A Trump presidency and corollary risks of nuclear war

Today with the plausible prospect of a president Trump, General Taylor’s 1976 warning must take on substantially greater meaning.

A nuclear test explosion from April 1954 is shown in this undatelined photo from the US Defense Department (photo credit: REUTERS)
A nuclear test explosion from April 1954 is shown in this undatelined photo from the US Defense Department
(photo credit: REUTERS)
What if, in the future, an American president should become emotionally incapacitated, or even plainly irrational, and then move erroneously toward a military nuclear option? This is a key question that scholars and pertinent policy makers should be addressing continuously, but, in view of the current Donald Trump candidacy, now more assiduously than ever before.
It is, after all, an unambiguously basic nuclear command and control issue.
At the purely personal level, it is also one about which I have been lecturing and publishing for almost half a century.
Let me be more precise. After four years at Princeton in the late 1960s, long an intellectual center of American nuclear strategic thought, I began to think about offering a suitably authoritative addition to the vital literatures of first-generation nuclear thinkers. Accordingly, by the late 1970s I was busily preparing an original manuscript on this country’s nuclear strategy, and on certain corresponding risks of nuclear war. At that time, I was most specifically interested in US presidential authority to order the use of nuclear weapons.
I promptly learned, of course, that seemingly reliable safeguards were meticulously built into all American nuclear command/control decisions, but also that these same essential safeguards might not meaningfully apply at the presidential level. Immediately, this ironic disjunction didn’t appear to make any intellectual sense, especially in a world where national leadership irrationality was hardly unknown.
Accordingly, I then reached out to retired General Maxwell D. Taylor, a very distinguished former chairman of the Joint Chiefs of Staff.
In response to my query, General Taylor quickly sent me a detailed handwritten reply. Dated March 14, 1976, the general’s informed letter concluded ominously: “As to those dangers arising from an irrational American president, the only protection is not to elect one.”
Until now, I have never really given any serious thought to this cautionary response; rather, I had simply assumed that “the system” would always operate smoothly.
Today, however, with the plausible prospect of a president Trump, General Taylor’s 1976 warning must take on substantially greater meaning.
Indeed, one must now reasonably assume that if a president Trump were ever to exhibit emotional instability and/or irrationality while in office, he could still 1) order the use of American nuclear weapons, and 2) do so without any calculable expectation of “disobedience.”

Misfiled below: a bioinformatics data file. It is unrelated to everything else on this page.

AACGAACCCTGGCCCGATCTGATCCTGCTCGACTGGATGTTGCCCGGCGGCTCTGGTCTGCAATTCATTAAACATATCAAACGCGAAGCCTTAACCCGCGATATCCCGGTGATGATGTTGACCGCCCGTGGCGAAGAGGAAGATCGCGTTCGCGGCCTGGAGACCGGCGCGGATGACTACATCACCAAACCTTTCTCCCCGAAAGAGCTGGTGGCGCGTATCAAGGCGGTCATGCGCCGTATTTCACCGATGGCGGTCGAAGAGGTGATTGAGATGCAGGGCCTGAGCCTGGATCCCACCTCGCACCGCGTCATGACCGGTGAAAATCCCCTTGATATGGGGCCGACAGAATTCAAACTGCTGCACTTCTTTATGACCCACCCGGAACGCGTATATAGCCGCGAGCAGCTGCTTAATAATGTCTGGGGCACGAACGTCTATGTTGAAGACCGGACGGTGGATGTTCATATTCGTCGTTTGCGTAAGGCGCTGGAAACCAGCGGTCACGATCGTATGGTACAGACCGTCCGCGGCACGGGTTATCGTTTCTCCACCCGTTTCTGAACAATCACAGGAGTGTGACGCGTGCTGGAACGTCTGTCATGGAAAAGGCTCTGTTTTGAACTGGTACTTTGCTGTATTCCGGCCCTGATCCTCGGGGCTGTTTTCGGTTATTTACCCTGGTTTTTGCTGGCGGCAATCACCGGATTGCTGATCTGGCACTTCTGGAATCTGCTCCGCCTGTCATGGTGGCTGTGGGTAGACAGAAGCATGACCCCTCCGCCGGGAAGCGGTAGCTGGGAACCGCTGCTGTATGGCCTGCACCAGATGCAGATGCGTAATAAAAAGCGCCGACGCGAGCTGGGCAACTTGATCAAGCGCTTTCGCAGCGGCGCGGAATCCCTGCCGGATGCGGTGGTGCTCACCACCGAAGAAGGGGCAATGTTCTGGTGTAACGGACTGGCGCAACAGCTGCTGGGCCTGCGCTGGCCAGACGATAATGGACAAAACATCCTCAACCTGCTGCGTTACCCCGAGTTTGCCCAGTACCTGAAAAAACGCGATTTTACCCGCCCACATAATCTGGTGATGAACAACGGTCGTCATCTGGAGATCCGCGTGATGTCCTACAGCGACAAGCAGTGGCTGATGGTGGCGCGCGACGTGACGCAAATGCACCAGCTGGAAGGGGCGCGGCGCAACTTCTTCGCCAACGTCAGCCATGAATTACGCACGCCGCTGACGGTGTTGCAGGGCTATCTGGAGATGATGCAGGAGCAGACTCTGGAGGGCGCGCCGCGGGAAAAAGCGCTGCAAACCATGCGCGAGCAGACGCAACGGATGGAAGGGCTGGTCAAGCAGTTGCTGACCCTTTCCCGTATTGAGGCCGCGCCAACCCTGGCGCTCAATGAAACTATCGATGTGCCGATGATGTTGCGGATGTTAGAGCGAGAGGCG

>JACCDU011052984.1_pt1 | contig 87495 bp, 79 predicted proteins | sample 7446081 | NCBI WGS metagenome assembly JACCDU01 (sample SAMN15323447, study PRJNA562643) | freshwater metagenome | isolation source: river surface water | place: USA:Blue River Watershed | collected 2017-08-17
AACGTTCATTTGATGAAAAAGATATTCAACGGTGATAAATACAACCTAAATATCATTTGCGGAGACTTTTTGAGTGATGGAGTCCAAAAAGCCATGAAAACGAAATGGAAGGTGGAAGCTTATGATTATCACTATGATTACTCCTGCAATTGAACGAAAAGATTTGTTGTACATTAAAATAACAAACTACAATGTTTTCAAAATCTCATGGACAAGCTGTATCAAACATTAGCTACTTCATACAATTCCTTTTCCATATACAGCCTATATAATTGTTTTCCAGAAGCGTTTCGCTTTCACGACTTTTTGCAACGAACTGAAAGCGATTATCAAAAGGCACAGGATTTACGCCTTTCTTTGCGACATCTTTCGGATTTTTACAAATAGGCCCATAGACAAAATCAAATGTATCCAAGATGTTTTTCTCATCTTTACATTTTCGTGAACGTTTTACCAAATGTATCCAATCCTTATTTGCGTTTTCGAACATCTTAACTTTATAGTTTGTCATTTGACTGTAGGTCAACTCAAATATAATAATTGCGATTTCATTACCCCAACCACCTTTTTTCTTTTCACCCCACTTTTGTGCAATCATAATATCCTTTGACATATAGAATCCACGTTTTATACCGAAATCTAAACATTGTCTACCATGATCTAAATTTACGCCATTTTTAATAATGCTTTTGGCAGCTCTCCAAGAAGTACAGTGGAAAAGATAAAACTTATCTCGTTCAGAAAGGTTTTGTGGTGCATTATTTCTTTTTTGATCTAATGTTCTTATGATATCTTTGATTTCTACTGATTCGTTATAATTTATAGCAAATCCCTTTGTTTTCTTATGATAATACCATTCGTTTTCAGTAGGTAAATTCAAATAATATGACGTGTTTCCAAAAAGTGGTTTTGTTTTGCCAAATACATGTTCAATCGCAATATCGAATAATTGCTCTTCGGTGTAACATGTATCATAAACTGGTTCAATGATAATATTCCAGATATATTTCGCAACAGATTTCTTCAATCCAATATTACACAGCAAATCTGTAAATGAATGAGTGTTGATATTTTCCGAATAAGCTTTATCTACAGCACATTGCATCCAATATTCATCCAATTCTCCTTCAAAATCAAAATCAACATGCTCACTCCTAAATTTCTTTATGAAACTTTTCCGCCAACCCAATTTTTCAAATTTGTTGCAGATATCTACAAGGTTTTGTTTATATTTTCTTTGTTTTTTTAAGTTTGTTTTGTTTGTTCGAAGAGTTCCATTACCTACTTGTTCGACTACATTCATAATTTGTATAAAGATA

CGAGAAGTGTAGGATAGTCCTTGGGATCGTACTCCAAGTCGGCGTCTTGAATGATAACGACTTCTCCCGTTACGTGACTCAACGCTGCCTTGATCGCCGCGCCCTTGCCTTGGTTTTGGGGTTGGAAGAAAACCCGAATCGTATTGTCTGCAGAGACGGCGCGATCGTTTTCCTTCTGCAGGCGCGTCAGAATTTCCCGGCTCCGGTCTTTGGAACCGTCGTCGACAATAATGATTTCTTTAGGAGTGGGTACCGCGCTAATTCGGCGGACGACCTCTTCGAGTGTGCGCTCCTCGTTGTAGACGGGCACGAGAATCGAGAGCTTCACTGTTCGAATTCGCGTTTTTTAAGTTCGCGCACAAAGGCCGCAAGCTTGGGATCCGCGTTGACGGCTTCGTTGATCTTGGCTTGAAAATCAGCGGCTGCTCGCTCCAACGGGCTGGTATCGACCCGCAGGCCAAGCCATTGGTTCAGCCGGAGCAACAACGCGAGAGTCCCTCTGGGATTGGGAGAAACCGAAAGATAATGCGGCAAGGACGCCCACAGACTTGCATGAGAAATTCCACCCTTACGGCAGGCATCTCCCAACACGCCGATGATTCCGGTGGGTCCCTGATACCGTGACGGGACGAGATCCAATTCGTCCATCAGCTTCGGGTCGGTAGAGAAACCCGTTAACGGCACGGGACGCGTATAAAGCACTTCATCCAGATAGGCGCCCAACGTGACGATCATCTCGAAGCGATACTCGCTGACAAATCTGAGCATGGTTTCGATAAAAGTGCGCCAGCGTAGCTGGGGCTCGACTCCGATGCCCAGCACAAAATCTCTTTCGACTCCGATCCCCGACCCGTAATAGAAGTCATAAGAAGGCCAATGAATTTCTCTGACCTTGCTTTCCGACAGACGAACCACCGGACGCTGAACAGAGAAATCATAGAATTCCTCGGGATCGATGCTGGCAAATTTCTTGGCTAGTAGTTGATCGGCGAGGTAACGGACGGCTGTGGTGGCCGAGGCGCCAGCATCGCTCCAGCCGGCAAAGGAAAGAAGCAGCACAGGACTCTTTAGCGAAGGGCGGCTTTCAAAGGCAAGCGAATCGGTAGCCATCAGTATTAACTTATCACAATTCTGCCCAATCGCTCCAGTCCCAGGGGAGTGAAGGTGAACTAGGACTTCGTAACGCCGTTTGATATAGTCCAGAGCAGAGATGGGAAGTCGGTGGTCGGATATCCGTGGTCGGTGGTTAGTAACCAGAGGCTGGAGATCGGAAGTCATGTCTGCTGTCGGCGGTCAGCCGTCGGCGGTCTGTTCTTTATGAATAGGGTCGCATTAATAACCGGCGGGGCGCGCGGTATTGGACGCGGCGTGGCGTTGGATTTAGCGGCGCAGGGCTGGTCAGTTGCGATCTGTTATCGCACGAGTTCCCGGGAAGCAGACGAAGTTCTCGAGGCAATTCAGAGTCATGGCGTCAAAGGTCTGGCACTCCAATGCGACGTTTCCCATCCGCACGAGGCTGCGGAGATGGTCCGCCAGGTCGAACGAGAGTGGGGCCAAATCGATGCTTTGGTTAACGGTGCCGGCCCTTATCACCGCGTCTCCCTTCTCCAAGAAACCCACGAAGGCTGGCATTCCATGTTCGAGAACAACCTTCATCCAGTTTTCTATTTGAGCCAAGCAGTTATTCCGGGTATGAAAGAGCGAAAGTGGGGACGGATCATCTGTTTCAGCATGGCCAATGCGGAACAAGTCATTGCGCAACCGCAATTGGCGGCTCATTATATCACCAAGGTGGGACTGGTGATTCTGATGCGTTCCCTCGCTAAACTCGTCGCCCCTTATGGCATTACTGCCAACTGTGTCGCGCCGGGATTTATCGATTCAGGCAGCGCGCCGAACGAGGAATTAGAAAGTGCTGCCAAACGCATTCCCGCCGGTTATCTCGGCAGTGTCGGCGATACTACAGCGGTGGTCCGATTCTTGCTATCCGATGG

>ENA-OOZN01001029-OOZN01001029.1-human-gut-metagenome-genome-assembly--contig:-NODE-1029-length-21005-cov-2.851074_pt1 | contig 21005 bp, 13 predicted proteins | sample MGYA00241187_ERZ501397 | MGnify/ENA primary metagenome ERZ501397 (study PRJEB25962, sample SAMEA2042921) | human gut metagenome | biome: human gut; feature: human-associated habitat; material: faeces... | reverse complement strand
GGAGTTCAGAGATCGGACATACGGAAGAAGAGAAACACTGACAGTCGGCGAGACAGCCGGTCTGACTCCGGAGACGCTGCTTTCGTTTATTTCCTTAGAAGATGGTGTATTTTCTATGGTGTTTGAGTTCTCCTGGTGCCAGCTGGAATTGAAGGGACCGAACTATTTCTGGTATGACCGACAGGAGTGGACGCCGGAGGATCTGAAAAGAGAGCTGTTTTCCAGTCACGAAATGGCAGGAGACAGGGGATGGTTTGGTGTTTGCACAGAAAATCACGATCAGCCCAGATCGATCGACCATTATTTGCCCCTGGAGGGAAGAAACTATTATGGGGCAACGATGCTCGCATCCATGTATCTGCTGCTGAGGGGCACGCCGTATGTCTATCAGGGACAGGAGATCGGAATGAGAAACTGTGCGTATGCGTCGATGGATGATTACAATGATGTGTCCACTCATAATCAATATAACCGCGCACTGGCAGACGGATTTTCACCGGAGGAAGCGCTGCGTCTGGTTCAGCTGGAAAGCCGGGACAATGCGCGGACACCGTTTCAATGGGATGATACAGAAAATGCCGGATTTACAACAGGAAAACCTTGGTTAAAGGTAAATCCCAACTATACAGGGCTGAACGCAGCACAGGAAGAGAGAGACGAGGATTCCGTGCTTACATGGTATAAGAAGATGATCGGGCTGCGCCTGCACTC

Presently, the United States and Russia are involved in “Cold War II,” a steadily expanding and destabilizing development that could complicate any future presidential strategic nuclear decision-making. To wit, on October 3, 2016, Russian President Vladimir Putin ordered a halt to any planned agreement with the US concerning weapons-grade plutonium disposal. Significantly, this suspension took place at the same time that the two superpowers continue a shadowy but unmistakably accelerating new nuclear arms race.
Looking ahead, what should be done by the National Command Authority if its members should sometime decide to oppose an obviously mistaken or contrived presidential order to use American nuclear weapons? Could the NCA respond in an impromptu or expressly ad hoc fashion? Shouldn’t there already be in place certain capable measures to judge the sitting president’s reason and judgment, measures of the same sort that are applied routinely at absolutely all lower levels of national nuclear command authority? In principle, at least, any presidential order to use nuclear weapons, whether issued by an apparently irrational president or by an otherwise incapacitated one, would simply have to be followed. To do otherwise, in such circumstances, would be illegal on its face.
Any doubts we might have about a president Trump armed with the nuclear codes should also be framed as part of a more generic matter of American presidential authority.
For example, when faced with any presidential order to use nuclear weapons, and when not being offered sufficiently appropriate corroborative evidence of any actually impending existential threat, would the sitting secretary of defense and/ or chairman of the Joint Chiefs, among several relevant others, 1) be willing to disobey, and 2) be capable of enforcing such presumptively well-founded expressions of disobedience? Such urgent questions are at the tip of the American nuclear command “iceberg.” Soon, even more specific and detailed questions will need to be asked. However, for whatever reason, should these questions be avoided or ignored, we could then sometime discover that necessary remediation is already past due, and that the supposed “only protection” against an irrational American president – “not to elect one,” as General Maxwell Taylor had advised me many years back – had gone unheeded.
That could represent a moment of utterly irremediable national horror.
The author was educated at Princeton (PhD, 1971), and is the author of many books, monographs and scholarly articles dealing with various aspects of military nuclear strategy. In Israel, he was chairman of Project Daniel (prime minister Ariel Sharon, 2003).
Over the past years, he has published extensively on nuclear warfare issues.
His twelfth book, published this year by Rowman & Littlefield, is titled: Surviving Amid Chaos: Israel’s Nuclear Strategy.